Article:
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Employee pensions are known as deferred compensation.
I like that term because it communicates a lot. Compensation is what people get for working. It’s a payment to someone for what their time and effort was worth. As an employer, you decide what the person’s time is worth based mostly on the concern that if you don’t get it right, they might prefer to spend their time working for someone else.
Deferred compensation is basically an agreement between you and the employee that they earned a certain amount of money, but you are going to pay it out years from now. That helps you, the employer, because the employee may plan a long-term career with you and feel comfortable and secure that their future is being planned.
That’s deferred compensation.
Now meet deferred austerity.
Deferred austerity is the definition of Mayor Jerry Sanders’ heavily hyped plan to eliminate guaranteed pensions for new employees. The key word there is “new” — it affects nobody who currently exists right now.
Instead of deferring these future employees’ compensation, Sanders wants to give it to them in an account similar to the 401(k)s to which private-sector employees have grown accustomed. When they retire, they’ll have available whatever’s in the account. City Councilman Kevin Faulconer also touted the idea.
Sanders announced it in the opening lines of a press release meant to lay out several things he might do to abolish the city’s budget deficit this year. His office insists he wasn’t implying that putting new employees on the 401(k) plan was part of that.
Sanders, his aides say, knows quite well that the idea to abolish future employees’ pensions would have little effect on the city’s current problems. The Union-Tribune’s editorial page though, and others, can be forgiven for lumping it all together. It was clearly intended to be lumped together.
Switching to a 401(k)-style plan for new employees may be something the city needs to do for the long term (though it doesn’t come without potential costs as well).
But right now the city is deteriorating at an alarming pace. And this move does absolutely nothing to change this dynamic. Nothing.
This city is in a severe crisis and it’s trying to recover. The mayor himself campaigned recently for a tax increase because what we’re about to face, he said, were some of the most severe if not harmful cuts to city services we’ve ever imagined.
Yet now the mayor is planning on mounting a campaign, rallying his base of support and pushing for voters to approve of this “radical” switch he’s proposing.
What’s wrong with that, you say? Forbes magazine, after all, said this about the idea: “instituting a defined contribution plan could save San Diego from creating a future fiscal nightmare.”
The problem is, we’ve already saved San Diego from creating a future fiscal nightmare. New employees do not enjoy anything close to the size of pensions their predecessors do.
It was the 2008 version of Mayor Jerry Sanders who stood outside of City Hall on a sunny July day and proudly proclaimed that a major compromise had been reached with employees that forced new employees — again excluding police and fire — onto a much smaller pension plan.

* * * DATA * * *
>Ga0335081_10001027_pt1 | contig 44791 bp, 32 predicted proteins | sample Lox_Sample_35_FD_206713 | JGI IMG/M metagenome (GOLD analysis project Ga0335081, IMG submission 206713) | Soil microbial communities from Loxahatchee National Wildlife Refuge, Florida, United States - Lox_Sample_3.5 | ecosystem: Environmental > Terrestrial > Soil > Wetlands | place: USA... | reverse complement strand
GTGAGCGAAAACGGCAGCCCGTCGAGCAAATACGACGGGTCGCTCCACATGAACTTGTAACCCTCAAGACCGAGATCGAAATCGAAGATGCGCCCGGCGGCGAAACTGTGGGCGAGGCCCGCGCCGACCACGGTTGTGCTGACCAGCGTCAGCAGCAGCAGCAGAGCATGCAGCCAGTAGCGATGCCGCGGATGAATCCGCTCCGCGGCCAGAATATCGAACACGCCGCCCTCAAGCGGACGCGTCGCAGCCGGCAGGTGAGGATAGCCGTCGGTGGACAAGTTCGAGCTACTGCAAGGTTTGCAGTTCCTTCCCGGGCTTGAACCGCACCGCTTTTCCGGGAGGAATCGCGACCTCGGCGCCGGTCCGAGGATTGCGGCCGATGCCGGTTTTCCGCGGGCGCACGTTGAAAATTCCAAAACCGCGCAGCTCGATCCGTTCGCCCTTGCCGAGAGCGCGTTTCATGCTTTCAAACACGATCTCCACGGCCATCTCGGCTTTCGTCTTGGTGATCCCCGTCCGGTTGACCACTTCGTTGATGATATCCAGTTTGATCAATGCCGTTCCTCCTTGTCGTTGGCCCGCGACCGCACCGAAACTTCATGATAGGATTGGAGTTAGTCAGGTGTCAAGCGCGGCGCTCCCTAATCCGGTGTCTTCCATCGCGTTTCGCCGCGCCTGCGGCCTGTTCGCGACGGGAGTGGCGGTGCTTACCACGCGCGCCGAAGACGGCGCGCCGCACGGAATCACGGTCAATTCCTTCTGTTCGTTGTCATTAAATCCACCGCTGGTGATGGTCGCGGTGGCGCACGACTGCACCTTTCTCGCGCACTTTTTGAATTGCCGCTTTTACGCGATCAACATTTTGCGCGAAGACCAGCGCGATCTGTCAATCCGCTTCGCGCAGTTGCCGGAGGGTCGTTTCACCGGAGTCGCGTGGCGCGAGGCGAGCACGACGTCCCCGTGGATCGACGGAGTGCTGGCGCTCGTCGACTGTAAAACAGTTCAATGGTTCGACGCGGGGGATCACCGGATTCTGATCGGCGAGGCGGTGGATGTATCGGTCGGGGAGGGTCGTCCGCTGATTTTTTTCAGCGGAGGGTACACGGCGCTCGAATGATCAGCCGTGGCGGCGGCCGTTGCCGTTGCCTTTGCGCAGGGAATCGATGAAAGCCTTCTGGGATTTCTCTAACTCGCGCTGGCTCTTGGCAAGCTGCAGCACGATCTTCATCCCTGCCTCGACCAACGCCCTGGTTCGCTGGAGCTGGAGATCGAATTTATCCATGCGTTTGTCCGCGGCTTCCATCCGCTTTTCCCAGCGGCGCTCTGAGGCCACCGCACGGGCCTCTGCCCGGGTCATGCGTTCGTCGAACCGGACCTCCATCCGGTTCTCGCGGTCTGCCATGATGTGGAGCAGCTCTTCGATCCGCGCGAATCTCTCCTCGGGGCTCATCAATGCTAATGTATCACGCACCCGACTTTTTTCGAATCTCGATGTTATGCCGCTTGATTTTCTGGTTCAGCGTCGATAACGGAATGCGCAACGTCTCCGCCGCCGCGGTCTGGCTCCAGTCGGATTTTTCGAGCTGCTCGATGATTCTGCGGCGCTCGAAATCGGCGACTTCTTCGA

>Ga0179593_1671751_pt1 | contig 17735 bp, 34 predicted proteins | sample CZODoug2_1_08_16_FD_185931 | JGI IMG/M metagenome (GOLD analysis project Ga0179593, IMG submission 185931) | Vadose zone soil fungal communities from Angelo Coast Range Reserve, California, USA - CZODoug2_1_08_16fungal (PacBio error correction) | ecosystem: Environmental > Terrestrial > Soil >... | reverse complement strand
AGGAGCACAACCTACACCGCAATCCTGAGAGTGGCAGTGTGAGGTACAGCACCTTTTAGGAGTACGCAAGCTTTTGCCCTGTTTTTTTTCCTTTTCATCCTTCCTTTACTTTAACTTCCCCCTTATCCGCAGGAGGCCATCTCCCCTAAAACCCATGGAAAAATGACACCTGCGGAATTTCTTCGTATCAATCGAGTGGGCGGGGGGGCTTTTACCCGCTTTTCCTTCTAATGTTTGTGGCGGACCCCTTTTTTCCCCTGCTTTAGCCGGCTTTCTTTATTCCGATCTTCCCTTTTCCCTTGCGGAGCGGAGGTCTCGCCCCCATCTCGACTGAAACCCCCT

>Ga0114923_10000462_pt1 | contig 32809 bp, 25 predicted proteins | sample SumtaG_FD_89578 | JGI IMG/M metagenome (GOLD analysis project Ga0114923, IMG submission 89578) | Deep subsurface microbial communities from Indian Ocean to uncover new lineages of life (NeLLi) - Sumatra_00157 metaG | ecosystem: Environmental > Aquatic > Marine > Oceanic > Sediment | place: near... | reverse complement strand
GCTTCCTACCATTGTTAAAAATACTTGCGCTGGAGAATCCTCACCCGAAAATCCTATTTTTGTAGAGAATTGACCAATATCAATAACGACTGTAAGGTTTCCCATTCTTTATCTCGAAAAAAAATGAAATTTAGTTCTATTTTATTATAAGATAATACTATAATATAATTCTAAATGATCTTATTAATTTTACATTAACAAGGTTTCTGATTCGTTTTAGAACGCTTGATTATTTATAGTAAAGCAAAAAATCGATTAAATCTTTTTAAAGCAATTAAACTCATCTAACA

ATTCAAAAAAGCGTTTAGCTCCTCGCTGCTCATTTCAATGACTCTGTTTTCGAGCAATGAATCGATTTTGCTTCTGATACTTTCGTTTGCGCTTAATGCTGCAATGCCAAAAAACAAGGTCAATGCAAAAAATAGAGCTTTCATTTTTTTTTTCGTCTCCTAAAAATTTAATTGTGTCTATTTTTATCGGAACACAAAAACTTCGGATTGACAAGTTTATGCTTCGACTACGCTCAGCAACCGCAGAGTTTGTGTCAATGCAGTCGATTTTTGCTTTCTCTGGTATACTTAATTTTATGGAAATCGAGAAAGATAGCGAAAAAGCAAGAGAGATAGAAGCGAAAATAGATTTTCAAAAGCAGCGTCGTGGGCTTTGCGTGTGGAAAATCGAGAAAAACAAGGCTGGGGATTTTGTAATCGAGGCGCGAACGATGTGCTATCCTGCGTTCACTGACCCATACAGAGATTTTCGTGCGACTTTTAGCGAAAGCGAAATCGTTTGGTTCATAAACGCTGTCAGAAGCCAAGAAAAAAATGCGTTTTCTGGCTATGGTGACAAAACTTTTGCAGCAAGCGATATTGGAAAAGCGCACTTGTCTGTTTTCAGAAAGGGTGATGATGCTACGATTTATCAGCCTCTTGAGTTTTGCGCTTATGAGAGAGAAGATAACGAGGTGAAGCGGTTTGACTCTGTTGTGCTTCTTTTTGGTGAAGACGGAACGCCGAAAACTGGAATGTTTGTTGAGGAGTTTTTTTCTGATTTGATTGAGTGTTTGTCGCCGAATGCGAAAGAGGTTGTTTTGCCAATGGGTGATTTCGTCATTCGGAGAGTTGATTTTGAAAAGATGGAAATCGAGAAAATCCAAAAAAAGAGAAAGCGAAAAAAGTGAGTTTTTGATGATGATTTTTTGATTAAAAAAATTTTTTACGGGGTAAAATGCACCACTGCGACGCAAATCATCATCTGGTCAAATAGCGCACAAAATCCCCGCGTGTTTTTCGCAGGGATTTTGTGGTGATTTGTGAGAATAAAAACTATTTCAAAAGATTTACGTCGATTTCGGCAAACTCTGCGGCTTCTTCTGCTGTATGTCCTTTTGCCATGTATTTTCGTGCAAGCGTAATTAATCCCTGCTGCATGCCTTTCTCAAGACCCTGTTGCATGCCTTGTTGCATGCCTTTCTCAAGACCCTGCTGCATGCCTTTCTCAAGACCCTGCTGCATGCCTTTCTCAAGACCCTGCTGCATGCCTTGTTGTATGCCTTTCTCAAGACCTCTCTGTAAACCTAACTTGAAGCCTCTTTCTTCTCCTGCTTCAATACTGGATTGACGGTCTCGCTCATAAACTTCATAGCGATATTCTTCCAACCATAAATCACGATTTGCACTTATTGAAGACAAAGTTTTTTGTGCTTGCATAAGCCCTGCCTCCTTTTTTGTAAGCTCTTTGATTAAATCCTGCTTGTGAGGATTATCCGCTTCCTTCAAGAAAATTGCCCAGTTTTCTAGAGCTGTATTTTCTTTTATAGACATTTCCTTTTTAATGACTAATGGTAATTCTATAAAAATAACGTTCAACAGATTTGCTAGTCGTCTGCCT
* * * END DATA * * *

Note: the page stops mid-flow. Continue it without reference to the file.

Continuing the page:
Earlier reform efforts ensured that a vote of city residents would have to occur before politicians can ever enhance employee pension benefits again.
Picture the mayor in a boxing match. He already knocked out the new employees. Now he’s grabbing them by the hair for another kick in the teeth. Good thing those people don’t exist yet.
But that’s the point. It’s easy to hammer future employees. They don’t have feelings. They haven’t made any plans.
Meanwhile the burden that is suffocating this city has to do with the benefits promised to current employees.
Councilman Carl DeMaio also supports moving new employees to a 401(k) style plan but he decided to also propose an attractive fix to what ails us now.
Pensions are calculated by a formula applied to an employee’s salary. Until now, most city leaders wanting to lower the pension burden have focused on changing the formula for how the pension is determined. They’ve run head first into judges who say state law simply won’t let them touch it.
DeMaio recognized, though, that there was one thing that the city could change: the employees’ salaries. His plan is to freeze or cut salaries and find other things that can be taken out of the pension equation. For instance, if someone is paid extra for a certain qualification or for, say, being bilingual, pay them that, but don’t factor it into their pension benefit.
It’s so simple it should be the center of the current discussion. Whether it should be implemented is up to city leaders and, maybe, voters. Agree with it or not, though, it’s a direct stab at the current city imbalance — the one that’s going to cause so many services to be cut supposedly.
It deals with the burdens at hand.
The mayor should be commended for trying to do that with Proposition D. Whether you agreed with him or not, he invested many years’ worth of political capital into a plan that would have raised the city’s sales tax but also enacted some reforms. It too would have been a direct stab at the burdens at hand.
Even though it failed, it prepped the populace for a debate where solving the structural deficit is the universally accepted end goal.
And that’s why it’s so frustrating to see him hype what is really a distraction from that discussion. Future employees have already been given the tough medicine.
It’s time for someone to take the medicine now.